These are the profiles of some of the chefs and seafood suppliers from Southern California who are working with World Wildlife Fund and NOAA Fisheries Southwest Fisheries Science Center to engage the fishermen in the vaquita’s habitat in the Upper Gulf of California, Mexico and encourage them to fish responsibly. These visits and the accompanying videos were funded by the Marine Mammal Commission. The views and opinions expressed in these profiles and videos do not necessarily reflect those of the Aquarium of the Pacific and its Seafood for the Future program.
Images by Oriana Poindexter
Michael King, King’s Seafood Company
Michael King is the purchasing and real estate manager for King’s Seafood Company, a family-run group of twenty-one seafood-centric restaurants and a seafood distribution center. With a seventy year family history in the seafood business, King feels he knows a good seafood product when he sees it – and knows that high-quality seafood comes from fishermen that care about the ocean and the way they fish it. King’s Seafood Company has illustrated support of legal and responsibly managed fisheries and is working with stakeholders in industry, science, and government to better define the term ‘sustainable.’ King is proud that each product on the menu is listed with country of origin and production method and that itcommunicates to customers that King’s cares about where their seafood comes from and how it was caught.
“We are really lucky to be based in Southern California because we have access to all the great artisanal seafood coming out of Baja, and we love to support small scale, community based fisheries. We support vaquita-friendly seafood products and would add them to our menus.”
Dave Rudie, Catalina Offshore Products
Dave Rudie started out in the seafood business as a sea urchin diver and founded Catalina Offshore Products in 1977. Considered a respected voice in the San Diego seafood community, Rudie contributes his knowledge and experience to collaborative work bringing together fishermen, scientists, government and non-governmental organizations. Rudiehas been supportive of the efforts to develop legal and responsibly managed fisheries in the Upper Gulf of California for years, and he recently traveled to San Felipe to meet with the fishermen of Pesca ABC to see the alternative gear development first hand.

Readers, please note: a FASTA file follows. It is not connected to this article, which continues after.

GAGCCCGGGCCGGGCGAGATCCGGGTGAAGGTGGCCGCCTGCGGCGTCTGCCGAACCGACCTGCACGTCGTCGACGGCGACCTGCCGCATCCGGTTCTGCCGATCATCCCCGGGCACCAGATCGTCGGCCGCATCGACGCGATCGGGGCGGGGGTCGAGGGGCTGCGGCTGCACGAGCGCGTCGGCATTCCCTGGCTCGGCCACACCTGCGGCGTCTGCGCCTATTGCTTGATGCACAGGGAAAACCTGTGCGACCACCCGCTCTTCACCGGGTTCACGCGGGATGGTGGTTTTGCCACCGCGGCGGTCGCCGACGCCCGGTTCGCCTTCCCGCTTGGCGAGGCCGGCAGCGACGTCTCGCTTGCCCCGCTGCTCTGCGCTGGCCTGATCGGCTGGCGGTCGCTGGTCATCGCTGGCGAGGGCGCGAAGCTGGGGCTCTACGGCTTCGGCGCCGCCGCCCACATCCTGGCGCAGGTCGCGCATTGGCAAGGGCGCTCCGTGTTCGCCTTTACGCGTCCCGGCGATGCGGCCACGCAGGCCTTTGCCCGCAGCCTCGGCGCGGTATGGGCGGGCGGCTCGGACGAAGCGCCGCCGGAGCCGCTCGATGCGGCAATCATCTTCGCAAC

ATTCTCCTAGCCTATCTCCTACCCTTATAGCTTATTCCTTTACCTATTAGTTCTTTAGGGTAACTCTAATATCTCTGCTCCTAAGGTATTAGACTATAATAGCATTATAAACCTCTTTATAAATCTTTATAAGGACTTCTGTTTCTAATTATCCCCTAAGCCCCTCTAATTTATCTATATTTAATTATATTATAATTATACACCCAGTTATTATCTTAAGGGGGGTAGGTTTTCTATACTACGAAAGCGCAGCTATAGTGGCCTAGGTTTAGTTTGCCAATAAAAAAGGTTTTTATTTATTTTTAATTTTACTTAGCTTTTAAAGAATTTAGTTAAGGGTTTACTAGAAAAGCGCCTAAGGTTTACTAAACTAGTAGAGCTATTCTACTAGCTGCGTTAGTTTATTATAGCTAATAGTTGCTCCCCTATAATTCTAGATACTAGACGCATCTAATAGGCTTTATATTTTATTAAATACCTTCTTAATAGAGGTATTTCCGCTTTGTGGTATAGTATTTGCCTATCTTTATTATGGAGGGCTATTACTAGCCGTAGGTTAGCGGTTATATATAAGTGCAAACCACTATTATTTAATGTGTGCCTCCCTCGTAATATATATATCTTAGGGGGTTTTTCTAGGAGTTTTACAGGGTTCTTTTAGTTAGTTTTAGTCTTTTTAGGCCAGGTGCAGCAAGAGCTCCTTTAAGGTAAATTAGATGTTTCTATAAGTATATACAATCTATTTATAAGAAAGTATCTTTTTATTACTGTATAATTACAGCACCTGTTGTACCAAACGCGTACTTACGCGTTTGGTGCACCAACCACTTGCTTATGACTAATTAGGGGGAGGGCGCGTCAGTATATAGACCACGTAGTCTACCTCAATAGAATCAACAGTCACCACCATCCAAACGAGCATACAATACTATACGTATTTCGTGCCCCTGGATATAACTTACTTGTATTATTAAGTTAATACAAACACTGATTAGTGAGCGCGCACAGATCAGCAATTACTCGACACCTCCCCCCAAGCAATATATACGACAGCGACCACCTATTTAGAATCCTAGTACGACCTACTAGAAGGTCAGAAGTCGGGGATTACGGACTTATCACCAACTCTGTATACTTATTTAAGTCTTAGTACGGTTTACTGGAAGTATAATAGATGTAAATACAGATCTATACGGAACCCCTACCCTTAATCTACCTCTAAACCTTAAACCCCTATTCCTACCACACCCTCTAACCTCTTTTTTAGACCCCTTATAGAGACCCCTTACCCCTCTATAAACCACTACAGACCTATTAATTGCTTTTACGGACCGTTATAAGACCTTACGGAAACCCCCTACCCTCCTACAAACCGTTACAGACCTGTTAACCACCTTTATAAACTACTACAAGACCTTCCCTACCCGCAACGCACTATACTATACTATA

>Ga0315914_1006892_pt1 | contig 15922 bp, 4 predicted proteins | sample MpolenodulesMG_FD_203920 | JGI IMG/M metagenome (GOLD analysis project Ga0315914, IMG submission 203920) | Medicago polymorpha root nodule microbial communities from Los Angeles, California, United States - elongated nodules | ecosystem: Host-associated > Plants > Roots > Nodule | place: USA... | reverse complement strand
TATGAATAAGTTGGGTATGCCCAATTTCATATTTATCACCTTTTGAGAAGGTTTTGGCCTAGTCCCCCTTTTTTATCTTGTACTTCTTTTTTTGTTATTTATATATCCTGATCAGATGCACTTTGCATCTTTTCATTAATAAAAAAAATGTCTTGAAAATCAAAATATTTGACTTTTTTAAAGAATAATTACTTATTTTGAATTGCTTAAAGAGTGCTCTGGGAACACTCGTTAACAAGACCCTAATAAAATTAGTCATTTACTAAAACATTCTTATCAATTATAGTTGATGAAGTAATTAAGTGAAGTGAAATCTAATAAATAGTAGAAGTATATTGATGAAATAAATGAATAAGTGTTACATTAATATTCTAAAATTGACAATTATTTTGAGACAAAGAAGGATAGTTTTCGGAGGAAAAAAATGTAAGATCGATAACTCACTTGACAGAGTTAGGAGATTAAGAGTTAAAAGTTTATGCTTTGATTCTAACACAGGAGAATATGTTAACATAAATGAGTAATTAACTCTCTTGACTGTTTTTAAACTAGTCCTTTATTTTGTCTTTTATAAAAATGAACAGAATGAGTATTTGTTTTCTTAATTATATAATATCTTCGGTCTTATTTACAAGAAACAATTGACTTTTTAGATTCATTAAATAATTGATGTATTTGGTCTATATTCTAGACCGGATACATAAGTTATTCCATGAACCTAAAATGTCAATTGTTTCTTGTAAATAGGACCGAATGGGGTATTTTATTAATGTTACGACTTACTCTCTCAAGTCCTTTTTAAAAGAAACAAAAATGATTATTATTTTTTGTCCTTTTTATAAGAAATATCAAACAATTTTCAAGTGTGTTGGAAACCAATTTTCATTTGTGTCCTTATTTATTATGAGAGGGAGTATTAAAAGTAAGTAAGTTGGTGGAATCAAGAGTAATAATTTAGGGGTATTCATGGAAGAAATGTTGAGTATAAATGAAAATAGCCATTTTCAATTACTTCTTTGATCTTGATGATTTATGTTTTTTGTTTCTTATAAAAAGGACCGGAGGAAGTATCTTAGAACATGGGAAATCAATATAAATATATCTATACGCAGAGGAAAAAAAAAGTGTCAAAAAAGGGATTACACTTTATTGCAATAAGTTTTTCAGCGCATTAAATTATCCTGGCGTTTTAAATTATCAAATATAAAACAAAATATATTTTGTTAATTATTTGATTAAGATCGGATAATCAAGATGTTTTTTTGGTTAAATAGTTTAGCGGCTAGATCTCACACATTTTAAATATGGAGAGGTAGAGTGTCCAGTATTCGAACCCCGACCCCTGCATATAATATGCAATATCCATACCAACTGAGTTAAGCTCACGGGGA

“My company is based around buying local and regional seafood from the best sources. We support local fishermen, and in Mexico I mostly buy direct from boats or cooperatives. It’s these relationships that enable our customers to make informed decisions about the seafood they purchase from us. We know the source of our seafood, and we know it comes from well-managed, vaquita-friendly fisheries.”
Rob Ruiz, Land & Water Company
Rob Ruiz is an award-winning chef and an advocate for responsibly sourced and traceable seafood and has been actively involved in vaquita conservation since 2014. Ruiz has partnered to create, host, and cook at events to raise awareness of the plight of the vaquita and promote the efforts of fishermen working to develop alternative fishing gears that do not cause harm to the vaquita. In 2016 Ruiz was honored as the Chef/Restaurateur winner of The Ocean Awards in London for his commitment to the conservation of the vaquita and his support of alternative, non-entangling gears for legal fisheries in the Upper Gulf of California.
“We’re working hard with the fishermen out of the Northern Gulf of Baja to source a sustainable fish product. We’ve found fishermen who are willing to make the sacrifice to follow the right rules and protocols, developing traps and nets that don’t cause bycatch, that don’t harm the vaquita, and that are bringing clean, responsible, traceable food to our tables here in San Diego. We want to make sure that these fishermen know that we support them 100%.”
Davin Waite, Wrench & Rodent Seabasstropub
Davin Waite is the chef and owner of the Wrench & Rodent Seabasstropub, along with his wife, Jessica. Together, they have illustrated their commitment to innovative approaches to minimizing food waste of all types and celebrating sustainably sourced products. Davin showcases the under-used parts of local harvests by putting fish ribs, collars, and egg sacs on the menu and by purchasing “ugly” produce that is otherwise hard for farmers to sell. Advocating for sustainability, he has spoken on panels and prepared food for charities and non-profit events about the importance of responsible product sourcing and zero-waste practices.
“It’s important not just to tell the story of what goes on in the kitchen, it’s important to tell the story of the fishermen and the story of the shrimp – customers want to hear that story. And we’ve found that most customers are happy to pay extra to feel good about what they’re eating.”